The Times calls on Osamor to apologise for threatening their reporter

‘When The Times uncovered evidence which showed that Kate Osamor, the Labour MP for Edmonton, had not only known about her son’s arrest for drugs offences — about which she had denied all knowledge until his conviction in October — but had even written a letter to the judge pleading for leniency, our reporter went to Ms Osamor’s house to ask for her reaction to our story. Ms Osamor’s response was to tell our reporter that she “should have come down here with a bat and smashed your face in”. She told him to “f***” off, called police after accusing him of stalking her and hurled a bucket of water at him. This was an outrageous way to treat our colleague. Ms Osamor has now rightly resigned from her job as the shadow international development secretary. Yet it is telling that her resignation statement included no acknowledgement that she had lied about her knowledge of her son’s drug arrest nor did it contain any word of apology to The Times or our reporter. Similarly the statement by Jeremy Corbyn, the Labour leader, accepting her resignation included no criticism of her behaviour.’ – The Times Leader

  • Former standards commissioner questions her fitness to be an MP – The Times
  • She has been banned from Wikipedia for repeatedly trying to delete awkward facts from her page – The Sun
  • Her son is still living off the public purse – Daily Mail
  • How did it become so easy for the powerful to threaten journalists with violence? – Jane Merrick, The Times
  • Batten backed by UKIP executive – The Guardian

Qatar to quit OPEC

‘Qatar will quit Opec from next year, a group that it has been a part of since 1961, the country’s energy minister said on Monday. Saad al-Kaabi told reporters the decision to leave the cartel of big oil exporting countries came after Qatar had reviewed the ways it could enhance its role abroad while shifting the focus of the country towards gas. “Qatar has decided to withdraw its membership form Opec effective January 2019 and this decision was communicated to Opec this morning,” he said. The move comes amid a deteriorating political situation between Qatar and its neighbours. Four Arab states — Saudi Arabia, the UAE, Bahrain and Egypt — have imposed a trade and travel embargo on the country since June last year over allegations that Qatar supports terrorism. The oil price surged on Monday after the US and China agreed to a 90-day truce in their trade war.’ – FT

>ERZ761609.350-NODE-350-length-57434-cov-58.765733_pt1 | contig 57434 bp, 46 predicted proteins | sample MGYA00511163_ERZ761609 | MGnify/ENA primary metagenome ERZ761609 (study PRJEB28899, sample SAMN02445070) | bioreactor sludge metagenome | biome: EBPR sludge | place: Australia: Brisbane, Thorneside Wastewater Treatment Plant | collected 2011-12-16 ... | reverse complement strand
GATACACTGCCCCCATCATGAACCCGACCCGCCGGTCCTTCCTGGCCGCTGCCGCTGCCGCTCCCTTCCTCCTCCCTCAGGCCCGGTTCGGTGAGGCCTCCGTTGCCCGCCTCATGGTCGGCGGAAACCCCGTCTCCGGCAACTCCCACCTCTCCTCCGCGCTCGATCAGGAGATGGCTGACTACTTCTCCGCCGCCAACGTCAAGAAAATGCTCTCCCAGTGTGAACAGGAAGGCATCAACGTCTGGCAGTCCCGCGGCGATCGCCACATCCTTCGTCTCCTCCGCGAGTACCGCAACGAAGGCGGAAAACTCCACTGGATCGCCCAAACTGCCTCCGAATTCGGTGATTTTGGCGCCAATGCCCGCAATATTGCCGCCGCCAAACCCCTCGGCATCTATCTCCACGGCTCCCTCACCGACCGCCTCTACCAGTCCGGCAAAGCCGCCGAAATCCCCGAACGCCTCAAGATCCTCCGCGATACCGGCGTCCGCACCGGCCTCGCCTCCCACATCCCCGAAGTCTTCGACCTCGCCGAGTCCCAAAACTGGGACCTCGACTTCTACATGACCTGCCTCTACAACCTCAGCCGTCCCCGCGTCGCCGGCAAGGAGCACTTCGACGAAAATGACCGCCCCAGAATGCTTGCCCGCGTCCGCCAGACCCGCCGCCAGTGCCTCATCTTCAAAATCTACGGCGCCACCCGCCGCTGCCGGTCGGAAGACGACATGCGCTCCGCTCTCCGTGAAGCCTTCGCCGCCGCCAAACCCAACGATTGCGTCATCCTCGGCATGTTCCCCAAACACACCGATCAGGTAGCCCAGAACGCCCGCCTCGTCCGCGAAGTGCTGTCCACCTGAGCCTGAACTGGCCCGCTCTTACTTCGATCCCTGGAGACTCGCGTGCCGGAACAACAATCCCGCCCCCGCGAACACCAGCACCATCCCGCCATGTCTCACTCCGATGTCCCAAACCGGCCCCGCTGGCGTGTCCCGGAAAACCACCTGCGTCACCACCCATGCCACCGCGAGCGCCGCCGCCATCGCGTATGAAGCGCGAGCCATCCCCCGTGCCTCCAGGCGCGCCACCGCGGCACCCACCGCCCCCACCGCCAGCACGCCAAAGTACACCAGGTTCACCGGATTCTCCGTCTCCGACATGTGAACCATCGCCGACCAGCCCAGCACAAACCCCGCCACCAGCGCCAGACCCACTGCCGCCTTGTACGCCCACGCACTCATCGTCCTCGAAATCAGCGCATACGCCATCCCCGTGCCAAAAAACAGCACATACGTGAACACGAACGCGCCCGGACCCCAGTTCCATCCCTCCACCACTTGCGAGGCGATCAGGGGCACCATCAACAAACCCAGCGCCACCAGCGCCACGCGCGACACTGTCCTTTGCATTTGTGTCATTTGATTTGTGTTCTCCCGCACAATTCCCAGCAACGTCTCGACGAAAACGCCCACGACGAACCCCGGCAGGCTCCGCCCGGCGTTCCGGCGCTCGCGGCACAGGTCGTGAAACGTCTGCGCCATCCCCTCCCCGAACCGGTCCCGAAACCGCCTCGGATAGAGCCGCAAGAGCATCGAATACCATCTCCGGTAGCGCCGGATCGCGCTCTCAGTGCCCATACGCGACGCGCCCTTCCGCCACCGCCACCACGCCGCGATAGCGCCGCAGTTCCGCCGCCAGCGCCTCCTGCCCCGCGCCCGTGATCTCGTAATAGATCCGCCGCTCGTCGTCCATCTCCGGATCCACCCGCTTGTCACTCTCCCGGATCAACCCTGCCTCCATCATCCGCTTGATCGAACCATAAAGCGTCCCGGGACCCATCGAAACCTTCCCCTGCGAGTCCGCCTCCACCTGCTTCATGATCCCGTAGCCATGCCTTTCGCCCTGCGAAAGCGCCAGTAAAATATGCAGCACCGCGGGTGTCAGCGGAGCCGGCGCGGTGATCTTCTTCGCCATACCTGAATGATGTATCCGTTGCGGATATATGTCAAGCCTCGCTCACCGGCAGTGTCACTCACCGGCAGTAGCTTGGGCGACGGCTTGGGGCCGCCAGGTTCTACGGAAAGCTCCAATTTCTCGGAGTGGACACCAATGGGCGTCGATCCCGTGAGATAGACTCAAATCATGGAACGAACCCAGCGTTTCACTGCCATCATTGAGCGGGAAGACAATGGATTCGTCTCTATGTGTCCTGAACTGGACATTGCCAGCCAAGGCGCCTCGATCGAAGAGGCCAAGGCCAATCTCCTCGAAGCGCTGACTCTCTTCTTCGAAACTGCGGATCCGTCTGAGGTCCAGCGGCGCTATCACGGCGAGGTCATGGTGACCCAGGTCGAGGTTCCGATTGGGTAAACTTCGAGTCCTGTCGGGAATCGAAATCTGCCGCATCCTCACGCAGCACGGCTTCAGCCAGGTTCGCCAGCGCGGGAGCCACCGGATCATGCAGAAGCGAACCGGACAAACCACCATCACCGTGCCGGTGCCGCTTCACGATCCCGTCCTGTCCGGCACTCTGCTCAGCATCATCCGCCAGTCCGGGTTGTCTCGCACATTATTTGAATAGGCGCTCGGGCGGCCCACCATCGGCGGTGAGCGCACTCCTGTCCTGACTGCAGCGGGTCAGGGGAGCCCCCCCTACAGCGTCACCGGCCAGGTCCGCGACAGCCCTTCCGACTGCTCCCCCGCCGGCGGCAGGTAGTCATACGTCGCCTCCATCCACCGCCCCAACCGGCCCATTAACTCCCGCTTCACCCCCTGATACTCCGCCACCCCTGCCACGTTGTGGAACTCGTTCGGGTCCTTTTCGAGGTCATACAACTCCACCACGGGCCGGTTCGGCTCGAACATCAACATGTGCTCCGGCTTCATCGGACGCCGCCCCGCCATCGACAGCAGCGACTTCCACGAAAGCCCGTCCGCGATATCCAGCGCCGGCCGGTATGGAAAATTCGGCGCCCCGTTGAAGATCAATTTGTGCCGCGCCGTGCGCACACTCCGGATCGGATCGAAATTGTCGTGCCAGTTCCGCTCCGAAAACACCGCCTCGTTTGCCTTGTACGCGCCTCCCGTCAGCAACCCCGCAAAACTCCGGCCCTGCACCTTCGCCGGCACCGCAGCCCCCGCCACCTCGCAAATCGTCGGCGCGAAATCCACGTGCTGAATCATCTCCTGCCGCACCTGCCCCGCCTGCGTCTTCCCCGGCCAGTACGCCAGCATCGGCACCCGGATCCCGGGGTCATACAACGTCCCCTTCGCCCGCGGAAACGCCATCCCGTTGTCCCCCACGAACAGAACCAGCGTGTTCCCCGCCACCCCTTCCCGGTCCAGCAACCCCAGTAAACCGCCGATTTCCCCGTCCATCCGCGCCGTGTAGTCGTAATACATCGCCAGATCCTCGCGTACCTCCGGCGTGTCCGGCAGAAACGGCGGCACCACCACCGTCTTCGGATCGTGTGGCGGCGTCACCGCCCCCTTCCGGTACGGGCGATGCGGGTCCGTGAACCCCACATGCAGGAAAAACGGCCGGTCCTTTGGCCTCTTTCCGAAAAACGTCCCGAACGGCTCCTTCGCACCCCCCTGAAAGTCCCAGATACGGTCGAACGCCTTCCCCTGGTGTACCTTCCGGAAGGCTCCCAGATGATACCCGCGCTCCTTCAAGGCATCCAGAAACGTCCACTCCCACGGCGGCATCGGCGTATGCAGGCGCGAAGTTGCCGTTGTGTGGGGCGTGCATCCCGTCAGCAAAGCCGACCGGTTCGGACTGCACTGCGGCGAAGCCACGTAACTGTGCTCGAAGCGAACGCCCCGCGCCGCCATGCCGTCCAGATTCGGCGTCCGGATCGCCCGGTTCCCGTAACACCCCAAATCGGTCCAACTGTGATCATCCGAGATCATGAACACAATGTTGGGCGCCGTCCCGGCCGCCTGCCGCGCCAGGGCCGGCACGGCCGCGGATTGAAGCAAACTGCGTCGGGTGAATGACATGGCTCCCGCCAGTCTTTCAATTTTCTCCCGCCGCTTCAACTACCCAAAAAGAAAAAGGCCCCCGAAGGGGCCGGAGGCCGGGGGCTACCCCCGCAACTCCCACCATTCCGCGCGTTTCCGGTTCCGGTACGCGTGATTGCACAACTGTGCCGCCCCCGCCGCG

• Jailed student’s wife was told to keep quiet by same Foreign Office officials who signed a deal with his captors – Daily Telegraph
  • Hong Kong under threat – FT

Macron calls crisis summit after rioting across France

‘Mr Macron summoned senior ministers and police chiefs for an emergency meeting at the Élysée Palace yesterday to discuss the response to protests that have wreaked havoc in French cities. The unrest began as a movement against fuel tax rises but has turned into the most formidable challenge yet to Mr Macron’s economic policies, drawing anarchists and far-right thugs into the fray. Police arrested more than 400 people in Paris on Saturday and said that 133 were injured. Security forces used 10,000 tear gas canisters and stun grenades as well as water cannon. Monuments were vandalised and covered with anti-government slogans. While rejecting a return to a state of emergency, the last of which ran for almost two years after the terrorist attacks of November 2015, Mr Macron told Christophe Castaner, the interior minister, to “adapt the methods used for maintaining order”. This reflected ministers’ deep concern that France’s two riot police forces had failed to contain protests on successive Saturdays.’ – The Times

  • It’s hard not to laugh – Dominic Lawson, Daily Mail
  • His critique that the protesters include extremists is true, but that doesn’t change the fact they have support – The Times Leader
  • I cleaned up New York – here’s how London could take on knife crime – Bill Bratton, Daily Telegraph
  • Vast majority of fraudsters get away with it because police like strategy and expertise – The Times
  • Prison doesn’t work – and at long last policymakers are recognising it – James Kirkup, The Times
  • Man ‘killed for his trainers’ – Daily Mail
  • Swift rise in email and social media hacking – The Times

News in Brief

  • Vegans want metaphors rewritten to be ‘harm-free’ – Daily Mail
  • Revenge of the Segway – Unherd
  • ‘Stark’ evidence of everyday racism – The Guardian
  • The roots of populism – New Statesman
  • Nigerian president denies he is a clone who has replaced original version of himself – Huffington Post